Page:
The Wilkes-Barre area is home to many fine locally-owned restaurants, most of which have been open for years (and suitable candidates for a visit from Robert Irvine and the "Restaurant: Impossible" crew!) So, when a new specialty diner opened not far from our house, we dropped by and were excited to discover a tiny treasure of delicious, fresh home cooking (albeit in a plain vanilla box!)
With the upcoming celebration of the 1st anniversary of GWC's relocation into our new building, we decided it would be a nice gesture to order a luncheon for the office from the new restaurant. Even better, when we called them, we discovered they catered and were more than happy to deliver.
The owner visited a few days before the event to scope out the logistics and seemed genuinely excited about being part of the fun. On the appointed day, he and his manager arrived on time, set up the trays and served us a delicious meal.
Unfortunately, as the event wound down, things went awry. As is often the case, we had over-estimated our needs and there was a lot of food left over. And when nobody was looking, the caterer began packing up the food in his truck. Kim caught them and demanded that, since we'd paid for the food, they should leave it so our employees could take it home. He sheepishly agreed and brought back one tray before heading back to his truck and hitting the road with the rest of our food.
This is wrong on so many levels: First, it was OUR food. Second, he deliberately took it after being asked to leave it behind. Third, and worst of all, he most likely planned to serve that food back in his restaurant, hours after it had been cooked and left out in our conference room unrefrigerated. (Can you say "salmonella"?)
Needless to say, despite amazing service in delivering the product and wonderful tasting food, we will not be using them again. And if each of the 60 or so people in our office tells 10 other people about this, it's likely that the new restaurant just lost a substantial amount of future business.
The lesson: Customers generally start out wanting to do business with you. They want to like you and may even be predisposed to help you out. However, you can destroy that goodwill in an instant if you do something stupid to destroy a customer relationship, even if it's after you've delivered the product.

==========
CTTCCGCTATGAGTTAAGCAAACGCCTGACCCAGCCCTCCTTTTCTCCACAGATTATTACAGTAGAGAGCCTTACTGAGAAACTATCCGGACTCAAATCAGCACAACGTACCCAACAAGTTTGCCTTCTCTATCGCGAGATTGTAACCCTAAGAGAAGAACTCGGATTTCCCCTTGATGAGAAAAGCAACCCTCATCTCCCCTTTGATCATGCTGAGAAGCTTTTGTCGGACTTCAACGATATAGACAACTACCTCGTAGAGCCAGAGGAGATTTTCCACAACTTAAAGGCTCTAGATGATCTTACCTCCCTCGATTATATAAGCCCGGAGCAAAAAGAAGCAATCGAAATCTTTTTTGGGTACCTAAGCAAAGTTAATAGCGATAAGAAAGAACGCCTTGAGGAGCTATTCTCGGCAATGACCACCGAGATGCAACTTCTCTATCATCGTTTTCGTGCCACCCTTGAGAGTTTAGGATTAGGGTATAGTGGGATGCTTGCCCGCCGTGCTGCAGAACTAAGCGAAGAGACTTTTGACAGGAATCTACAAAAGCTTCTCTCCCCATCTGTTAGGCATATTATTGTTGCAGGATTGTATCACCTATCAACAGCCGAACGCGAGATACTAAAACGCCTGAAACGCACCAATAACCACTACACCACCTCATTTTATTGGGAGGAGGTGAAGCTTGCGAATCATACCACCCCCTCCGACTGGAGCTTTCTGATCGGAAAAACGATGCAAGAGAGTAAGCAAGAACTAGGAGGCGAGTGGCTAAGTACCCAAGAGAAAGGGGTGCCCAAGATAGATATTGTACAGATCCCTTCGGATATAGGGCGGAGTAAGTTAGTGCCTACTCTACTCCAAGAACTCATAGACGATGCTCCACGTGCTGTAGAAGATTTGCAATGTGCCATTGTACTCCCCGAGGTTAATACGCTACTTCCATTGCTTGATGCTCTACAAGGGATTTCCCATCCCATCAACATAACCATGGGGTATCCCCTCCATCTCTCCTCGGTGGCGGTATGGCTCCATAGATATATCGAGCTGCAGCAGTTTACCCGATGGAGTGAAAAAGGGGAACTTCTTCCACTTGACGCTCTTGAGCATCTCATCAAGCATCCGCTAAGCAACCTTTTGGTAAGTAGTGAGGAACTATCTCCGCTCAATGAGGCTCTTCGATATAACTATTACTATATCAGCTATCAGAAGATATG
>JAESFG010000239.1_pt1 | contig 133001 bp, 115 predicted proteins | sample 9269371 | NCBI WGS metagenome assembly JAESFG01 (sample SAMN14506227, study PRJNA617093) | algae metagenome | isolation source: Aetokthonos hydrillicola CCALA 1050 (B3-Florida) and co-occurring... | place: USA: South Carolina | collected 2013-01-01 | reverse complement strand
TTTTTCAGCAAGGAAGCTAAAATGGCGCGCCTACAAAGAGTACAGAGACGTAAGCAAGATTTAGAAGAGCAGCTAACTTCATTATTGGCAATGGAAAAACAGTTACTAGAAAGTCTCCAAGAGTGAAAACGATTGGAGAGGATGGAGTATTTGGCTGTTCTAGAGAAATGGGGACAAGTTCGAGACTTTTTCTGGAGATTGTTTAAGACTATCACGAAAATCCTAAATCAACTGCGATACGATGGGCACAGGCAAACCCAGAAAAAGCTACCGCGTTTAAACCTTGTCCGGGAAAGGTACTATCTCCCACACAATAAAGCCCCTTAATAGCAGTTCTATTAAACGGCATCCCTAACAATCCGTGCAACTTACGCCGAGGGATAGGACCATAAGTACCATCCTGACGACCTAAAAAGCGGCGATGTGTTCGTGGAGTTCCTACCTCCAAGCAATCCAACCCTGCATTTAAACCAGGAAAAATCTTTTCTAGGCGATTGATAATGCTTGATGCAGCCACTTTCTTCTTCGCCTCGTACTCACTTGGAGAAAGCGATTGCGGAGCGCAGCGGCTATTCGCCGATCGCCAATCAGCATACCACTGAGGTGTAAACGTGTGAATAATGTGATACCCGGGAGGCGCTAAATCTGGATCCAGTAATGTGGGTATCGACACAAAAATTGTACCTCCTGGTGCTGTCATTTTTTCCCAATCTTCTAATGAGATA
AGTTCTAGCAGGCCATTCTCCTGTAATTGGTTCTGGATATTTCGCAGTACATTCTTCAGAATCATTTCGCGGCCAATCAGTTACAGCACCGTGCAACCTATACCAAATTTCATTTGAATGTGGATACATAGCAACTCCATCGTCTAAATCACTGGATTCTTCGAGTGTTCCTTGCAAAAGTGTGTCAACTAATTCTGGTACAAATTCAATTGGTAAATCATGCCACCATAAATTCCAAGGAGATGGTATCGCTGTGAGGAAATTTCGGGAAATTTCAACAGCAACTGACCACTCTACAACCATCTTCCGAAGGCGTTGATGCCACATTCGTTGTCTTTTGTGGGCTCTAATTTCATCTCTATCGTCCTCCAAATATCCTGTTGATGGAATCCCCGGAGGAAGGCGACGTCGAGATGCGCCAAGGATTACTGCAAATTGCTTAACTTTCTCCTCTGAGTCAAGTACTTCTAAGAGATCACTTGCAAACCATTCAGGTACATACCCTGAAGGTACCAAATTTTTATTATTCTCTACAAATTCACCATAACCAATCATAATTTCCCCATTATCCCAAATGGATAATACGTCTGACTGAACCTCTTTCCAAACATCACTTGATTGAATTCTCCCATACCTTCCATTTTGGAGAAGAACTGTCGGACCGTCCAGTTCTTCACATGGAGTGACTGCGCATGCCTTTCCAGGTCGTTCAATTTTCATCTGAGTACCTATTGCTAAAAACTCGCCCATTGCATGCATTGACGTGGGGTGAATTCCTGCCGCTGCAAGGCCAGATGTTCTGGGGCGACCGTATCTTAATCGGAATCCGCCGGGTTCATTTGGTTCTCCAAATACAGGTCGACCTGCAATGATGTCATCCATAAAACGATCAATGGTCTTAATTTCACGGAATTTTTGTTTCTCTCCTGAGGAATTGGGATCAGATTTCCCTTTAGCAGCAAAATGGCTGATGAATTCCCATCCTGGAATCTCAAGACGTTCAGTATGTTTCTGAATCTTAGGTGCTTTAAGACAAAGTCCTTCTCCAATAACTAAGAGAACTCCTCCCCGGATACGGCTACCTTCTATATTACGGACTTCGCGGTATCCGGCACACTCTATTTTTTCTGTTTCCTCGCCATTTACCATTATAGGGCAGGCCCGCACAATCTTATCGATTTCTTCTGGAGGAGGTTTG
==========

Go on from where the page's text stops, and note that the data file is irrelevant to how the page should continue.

What Am I Reading?
"If the Ramones had never existed and came out right now, we would still blow people away. The Ramones were never supplanted by anyone."
I thought of this quote when I heard the young man seated next to me at the Penguins game last week singing along with me and a number of other people at the game as "I Wanna Be Sedated" blasted through the arena loudspeakers. Johnny Ramone loved the idea of his punk rock band being played at sporting events.
The Ramones exemplified authenticity: They really WERE four working class kids from Queens/Long Island who put on leather jackets, to the subway down to CBGB's in the Bowery and played 2-minute power punk songs for about 20 years. Like most pioneers, they were under-appreciated in their lifetime, but the Ramones' musical legacy has only bloomed since they split up in the mid-90's.
Unfortunately, three of the four founding members have since died young, which makes Johnny Ramone's autobiography (which came out last month, 7-1/2 years after his death in 2004) such an unexpected thrill to read. It's definitely Johnny in his own stream of consciousness words; no fancy prose or apologies, just a firsthand account of a fascinating life on the inside of an amazing, sometimes misunderstood, band of societal misfits. I had to smile when I read this line, written by the outwardly dour Johnny: "People would think I was unfriendly, but I wasn't. I just didn't like the people I was around."